The net result is a District Average that remains flat and, with a score of 74.41, maintains a solid C. Continue reading

Octorara’s Playbook for Academic Success

first_day_of_school_2

Before we get into the meat of Monday’s Education Committee Meeting, let me first welcome students and parents back. Yesterday was the first day of school for the Octorara Area School District. I hope everyone survived. 😉

Education Committee Meetings tend to be very informative and interesting to attend but, when written about, typically will create essays and posts that can cause people to glaze over. Therefore, I want to present an example of how Learning Focused Schools and the iPad program combine, and try to avoid things like explaining “intentionality,” which is more a philosophical concept than a get‘er done way of doing. I want to stay away from abstract concepts, and focus on meat and potatoes.

Below is a youtube video created by Mr. Anthony (RAnthonyOctorara) that provides a small example of what can be done. It is an example of a “flipped classroom.”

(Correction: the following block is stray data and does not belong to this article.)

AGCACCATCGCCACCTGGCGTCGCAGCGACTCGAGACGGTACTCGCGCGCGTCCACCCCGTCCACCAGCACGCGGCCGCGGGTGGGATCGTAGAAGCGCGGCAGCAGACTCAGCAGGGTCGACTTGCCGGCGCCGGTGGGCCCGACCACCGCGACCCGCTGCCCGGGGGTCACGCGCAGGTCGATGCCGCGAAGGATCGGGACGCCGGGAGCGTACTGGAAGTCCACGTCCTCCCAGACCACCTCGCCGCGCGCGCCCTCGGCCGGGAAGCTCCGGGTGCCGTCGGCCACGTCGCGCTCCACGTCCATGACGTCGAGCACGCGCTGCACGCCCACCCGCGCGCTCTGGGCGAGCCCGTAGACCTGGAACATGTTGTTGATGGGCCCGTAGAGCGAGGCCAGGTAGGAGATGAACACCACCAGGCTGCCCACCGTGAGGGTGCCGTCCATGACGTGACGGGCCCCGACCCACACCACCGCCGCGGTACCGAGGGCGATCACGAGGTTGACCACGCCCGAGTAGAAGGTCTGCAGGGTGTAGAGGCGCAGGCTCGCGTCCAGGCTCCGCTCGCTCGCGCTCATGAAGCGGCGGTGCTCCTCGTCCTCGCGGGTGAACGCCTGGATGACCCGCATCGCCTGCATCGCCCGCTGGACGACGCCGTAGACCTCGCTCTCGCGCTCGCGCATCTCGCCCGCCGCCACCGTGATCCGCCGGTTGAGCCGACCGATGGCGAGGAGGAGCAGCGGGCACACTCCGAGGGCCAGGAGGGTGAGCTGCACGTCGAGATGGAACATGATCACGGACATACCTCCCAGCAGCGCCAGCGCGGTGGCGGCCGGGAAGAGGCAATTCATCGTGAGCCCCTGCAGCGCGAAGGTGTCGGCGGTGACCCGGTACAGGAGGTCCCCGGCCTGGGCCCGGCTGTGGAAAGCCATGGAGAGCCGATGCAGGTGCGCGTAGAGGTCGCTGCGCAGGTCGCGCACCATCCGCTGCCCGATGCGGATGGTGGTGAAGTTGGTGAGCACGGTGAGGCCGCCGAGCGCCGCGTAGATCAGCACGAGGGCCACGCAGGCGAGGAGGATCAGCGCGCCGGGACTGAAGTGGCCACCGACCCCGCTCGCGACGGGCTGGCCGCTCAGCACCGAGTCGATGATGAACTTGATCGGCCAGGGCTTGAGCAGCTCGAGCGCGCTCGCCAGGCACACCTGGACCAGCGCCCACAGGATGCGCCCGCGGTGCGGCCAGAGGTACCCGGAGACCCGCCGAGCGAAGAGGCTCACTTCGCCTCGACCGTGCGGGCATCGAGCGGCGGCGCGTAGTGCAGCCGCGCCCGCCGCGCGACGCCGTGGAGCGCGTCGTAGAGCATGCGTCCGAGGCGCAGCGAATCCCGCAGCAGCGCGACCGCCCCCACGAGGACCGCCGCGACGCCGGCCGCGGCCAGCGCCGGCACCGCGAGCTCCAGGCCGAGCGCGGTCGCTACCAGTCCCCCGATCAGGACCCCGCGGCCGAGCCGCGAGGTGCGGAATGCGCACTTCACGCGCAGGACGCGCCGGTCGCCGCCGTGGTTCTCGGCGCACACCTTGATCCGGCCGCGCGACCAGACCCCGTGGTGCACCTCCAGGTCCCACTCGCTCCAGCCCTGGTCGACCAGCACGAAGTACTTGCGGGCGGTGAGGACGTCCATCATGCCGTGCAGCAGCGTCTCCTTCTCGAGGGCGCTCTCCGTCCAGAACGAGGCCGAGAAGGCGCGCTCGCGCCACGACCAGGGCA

The way many of us were taught, the teacher would lecture during class, and then send work home. Some teachers would review homework, and some wouldn’t, but  either way that next day’s lecture had to be done.

Continue reading

Education Committee – March 24

This past Monday was the Education Committee Meeting.

First on the agenda was the Learning Focus Schools Update. Elena Wilson informed the Committee the next generation of LFS is being released. The new version adds changes both to adapt to common core, and streamlining modifications to the implementation process. However, nothing changes the current course of implementation of LFS at Octorara.

Scott Rohrer informed the Committee that, with the help of Teacher and Parent Advisories, next year’s goals for the iPad program have been created. Those goals include (1) paper reduction; (2) increased use in the classroom for engagement purposes, and (3) parent involvement with apps such as MyHomework.

The Committee was also informed teachers have been instructed all new text book requests must be for digital texts. However, some publishers are requiring districts buy at least one physical classroom set before allowing digital copies are purchased. Additionally, cost savings for the most part appear to be minimal, but the percentage of saving is also dependent on the publisher.

The Committee then moved on to a Curriculum Update by Elena Wilson. Revisions to Math and ELA, adapting to PA Core, are almost complete. Work has started on English/Language Arts.